FORT HOOD, Texas (Aug. 13, 2019) -- Leaders from the 418th Contracting Support Brigade cased their organizational colors during a ceremony Aug. 12 at Fort Hood, Texas, in preparation for deployment to Afghanistan in the coming weeks.Col. Joel Greer, the brigade commander, and Command Sgt. Maj. Barrett Taylor cased the colors in a ceremony officiated by Brig. Gen. Christine Beeler, commanding general for the Mission and Installation Contracting Command at Joint Base San Antonio-Fort Sam Houston, Texas.In attendance for the ceremony were fellow Soldiers who will make up the brigade's rear detachment while deployed, members of Mission and Installation Contracting Command-Fort Hood, family and friends.The deployment marks the third for the 418th CSB, which will serve as the command and control element of Army Contracting Command-Afghanistan in support of Operation Freedom's Sentinel."Americans expect that the Army is going to protect our national and vital strategic interests. To prevent conflict, shape security environments, win future wars, the total force must have the capability and capacity to accomplish assigned missions while confronting the threats in an increasingly dangerous world," Beeler said. "Today, the men and women of 418th Contracting Support Brigade are prepared to face that threat. For the next nine months they will provide the crucial operational contracting support for American forces, NATO allies, our coalition partners in Afghanistan and to meet the mission needs of our combatant commanders."Beeler added that as one of the Army's premier contracting organizations, the brigade's motto, "Warfighters First," exemplifies its focus to provide material readiness to the warfighter first in order for U.S. forces and our allies to accomplish their missions. She went on to credit the foresight of the 418th CSB leadership in preparing the unit to deploy.Greer, who will lead the brigade while deployed, cited the trust and communication exhibited daily among his team of Soldiers deploying as essential in carrying out the ACC-Afghanistan mission."It's a time of transition. We don't know … what the withdrawal is going to look like and what the peace talks will look like, but ultimately the mission continues. And support to the warfighter is the reason we are deploying," he said. "I cannot have asked for a better team than what I am going with right now."Greer also thanked those remaining behind who will continue to support their mission partners, battalions and contracting offices throughout the brigade's formation, and acknowledged in particular those looking after their families."We must remember our families as we continue to deploy. What more can a commander ask for than to have a staff that comes to your door and asks, 'what can I do when you're gone?'" he said. "It's just amazing."Brigade leaders will conduct a similar ceremony once in Afghanistan to uncase its organizational colors to signify that it is operational at its forward location. Subordinate to the MICC, the 418th CSB is made up of five battalions and nine installation-level contracting offices.Operation Freedom's Sentinel encompasses two missions in support of the Afghan government and its people. U.S. armed forces continue to train, advise and assist Afghan security forces as part of NATO's Resolute Support Mission. OFS also aims to help secure and build upon gains as a follow-on to Operation Enduring Freedom.About the MICC:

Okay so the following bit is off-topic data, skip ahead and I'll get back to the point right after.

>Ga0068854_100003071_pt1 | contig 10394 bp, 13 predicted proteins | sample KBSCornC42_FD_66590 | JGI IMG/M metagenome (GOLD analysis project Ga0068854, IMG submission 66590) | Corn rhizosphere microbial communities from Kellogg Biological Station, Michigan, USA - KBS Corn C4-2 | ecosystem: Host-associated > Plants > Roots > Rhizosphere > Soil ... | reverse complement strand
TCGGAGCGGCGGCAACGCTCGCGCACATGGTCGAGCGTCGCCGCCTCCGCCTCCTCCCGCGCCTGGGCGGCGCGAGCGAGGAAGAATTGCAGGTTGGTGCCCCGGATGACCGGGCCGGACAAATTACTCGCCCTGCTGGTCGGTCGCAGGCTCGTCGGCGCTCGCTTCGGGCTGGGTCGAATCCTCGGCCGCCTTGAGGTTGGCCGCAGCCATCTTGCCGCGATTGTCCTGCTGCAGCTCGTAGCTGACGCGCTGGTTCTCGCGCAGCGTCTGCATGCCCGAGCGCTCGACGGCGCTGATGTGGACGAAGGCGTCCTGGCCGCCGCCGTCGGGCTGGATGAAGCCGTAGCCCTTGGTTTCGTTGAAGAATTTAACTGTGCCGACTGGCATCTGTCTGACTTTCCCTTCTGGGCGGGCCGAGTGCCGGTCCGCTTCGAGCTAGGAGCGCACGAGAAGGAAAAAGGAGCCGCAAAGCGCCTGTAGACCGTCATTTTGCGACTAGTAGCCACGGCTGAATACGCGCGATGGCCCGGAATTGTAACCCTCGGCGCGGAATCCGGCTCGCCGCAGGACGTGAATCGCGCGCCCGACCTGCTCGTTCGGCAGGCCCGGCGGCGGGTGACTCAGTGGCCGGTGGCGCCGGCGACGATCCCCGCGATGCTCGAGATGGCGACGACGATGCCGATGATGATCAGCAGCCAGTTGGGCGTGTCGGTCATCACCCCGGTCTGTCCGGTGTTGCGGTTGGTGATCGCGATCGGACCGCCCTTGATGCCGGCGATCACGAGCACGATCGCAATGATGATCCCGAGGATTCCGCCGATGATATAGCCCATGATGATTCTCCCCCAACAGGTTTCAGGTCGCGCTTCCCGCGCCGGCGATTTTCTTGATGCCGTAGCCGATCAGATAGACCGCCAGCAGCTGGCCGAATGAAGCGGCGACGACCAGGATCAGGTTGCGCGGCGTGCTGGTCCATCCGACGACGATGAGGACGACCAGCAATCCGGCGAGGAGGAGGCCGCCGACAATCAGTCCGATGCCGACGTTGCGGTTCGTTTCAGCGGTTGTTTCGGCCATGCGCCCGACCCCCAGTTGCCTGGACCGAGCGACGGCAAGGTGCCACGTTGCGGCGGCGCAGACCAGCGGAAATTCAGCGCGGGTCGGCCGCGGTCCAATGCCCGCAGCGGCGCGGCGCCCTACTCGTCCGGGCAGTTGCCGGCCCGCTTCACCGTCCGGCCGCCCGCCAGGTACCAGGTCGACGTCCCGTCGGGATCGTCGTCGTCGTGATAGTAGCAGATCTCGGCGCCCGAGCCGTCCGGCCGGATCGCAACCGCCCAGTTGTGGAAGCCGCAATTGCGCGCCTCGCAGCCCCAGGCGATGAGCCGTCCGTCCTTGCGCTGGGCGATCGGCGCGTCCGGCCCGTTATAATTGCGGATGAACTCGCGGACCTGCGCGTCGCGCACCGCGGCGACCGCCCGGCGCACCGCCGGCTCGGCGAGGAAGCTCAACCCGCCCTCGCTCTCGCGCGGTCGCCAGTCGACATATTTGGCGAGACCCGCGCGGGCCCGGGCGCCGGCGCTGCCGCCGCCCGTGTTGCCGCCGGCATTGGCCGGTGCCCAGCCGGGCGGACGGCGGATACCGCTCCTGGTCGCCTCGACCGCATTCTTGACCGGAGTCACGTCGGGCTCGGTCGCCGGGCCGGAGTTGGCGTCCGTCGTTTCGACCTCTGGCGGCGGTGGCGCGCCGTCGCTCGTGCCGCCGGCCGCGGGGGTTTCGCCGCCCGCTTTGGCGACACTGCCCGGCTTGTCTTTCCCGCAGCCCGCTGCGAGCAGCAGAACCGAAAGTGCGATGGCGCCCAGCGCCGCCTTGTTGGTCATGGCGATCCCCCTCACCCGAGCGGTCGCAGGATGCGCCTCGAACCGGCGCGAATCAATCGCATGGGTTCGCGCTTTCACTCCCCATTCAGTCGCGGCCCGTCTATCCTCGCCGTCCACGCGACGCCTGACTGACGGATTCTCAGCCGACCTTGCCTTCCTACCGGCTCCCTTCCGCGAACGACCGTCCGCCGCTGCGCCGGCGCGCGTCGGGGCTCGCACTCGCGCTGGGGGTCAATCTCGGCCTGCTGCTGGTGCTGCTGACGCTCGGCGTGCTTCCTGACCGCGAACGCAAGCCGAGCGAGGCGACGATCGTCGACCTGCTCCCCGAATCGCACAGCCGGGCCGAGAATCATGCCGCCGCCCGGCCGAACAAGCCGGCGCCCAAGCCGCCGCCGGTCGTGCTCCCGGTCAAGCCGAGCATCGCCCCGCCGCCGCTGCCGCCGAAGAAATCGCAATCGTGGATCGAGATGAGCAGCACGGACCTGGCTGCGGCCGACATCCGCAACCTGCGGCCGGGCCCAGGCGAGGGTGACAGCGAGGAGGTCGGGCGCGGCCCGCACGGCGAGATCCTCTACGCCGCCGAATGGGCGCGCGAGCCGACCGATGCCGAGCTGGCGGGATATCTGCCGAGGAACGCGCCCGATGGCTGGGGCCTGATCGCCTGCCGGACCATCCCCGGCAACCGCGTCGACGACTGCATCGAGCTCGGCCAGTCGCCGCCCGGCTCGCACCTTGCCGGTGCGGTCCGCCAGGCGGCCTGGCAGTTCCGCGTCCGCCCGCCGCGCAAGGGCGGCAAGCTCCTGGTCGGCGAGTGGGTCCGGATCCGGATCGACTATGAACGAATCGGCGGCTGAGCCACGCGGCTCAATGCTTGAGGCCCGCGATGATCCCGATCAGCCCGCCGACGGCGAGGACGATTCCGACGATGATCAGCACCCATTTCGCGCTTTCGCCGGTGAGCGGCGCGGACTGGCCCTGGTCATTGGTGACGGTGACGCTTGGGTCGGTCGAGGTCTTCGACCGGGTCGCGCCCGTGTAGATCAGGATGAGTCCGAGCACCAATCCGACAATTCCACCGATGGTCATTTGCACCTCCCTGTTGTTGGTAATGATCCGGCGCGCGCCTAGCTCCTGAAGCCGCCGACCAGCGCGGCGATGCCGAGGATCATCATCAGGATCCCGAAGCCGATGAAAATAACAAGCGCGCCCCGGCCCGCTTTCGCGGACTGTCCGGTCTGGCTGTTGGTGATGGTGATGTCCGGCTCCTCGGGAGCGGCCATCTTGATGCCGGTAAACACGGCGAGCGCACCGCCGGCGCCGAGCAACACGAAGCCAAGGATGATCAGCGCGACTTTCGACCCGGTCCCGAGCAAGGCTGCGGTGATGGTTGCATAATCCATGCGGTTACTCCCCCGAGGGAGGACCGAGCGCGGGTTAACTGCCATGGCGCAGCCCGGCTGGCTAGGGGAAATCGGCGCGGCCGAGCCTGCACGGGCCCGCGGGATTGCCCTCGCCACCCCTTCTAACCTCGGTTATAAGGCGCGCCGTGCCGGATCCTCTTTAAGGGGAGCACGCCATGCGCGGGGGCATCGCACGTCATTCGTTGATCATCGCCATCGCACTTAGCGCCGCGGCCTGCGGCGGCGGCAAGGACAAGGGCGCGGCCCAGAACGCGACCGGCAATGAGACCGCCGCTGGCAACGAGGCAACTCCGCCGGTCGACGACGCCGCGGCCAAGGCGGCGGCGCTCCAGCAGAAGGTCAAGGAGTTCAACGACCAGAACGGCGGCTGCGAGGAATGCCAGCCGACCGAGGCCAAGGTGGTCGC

Headquartered at JBSA-Fort Sam Houston, Texas, the Mission and Installation Contracting Command consists of about 1,500 military and civilian members who are responsible for contracting goods and services in support of Soldiers as well as readying trained contracting units for the operating force and contingency environment when called upon. MICC contracts are vital in feeding more than 200,000 Soldiers every day, providing many daily base operations support services at installations, facilitate training in the preparation of more than 100,000 conventional force members annually, training more than 500,000 students each year, and maintaining more than 14.4 million acres of land and 170,000 structures.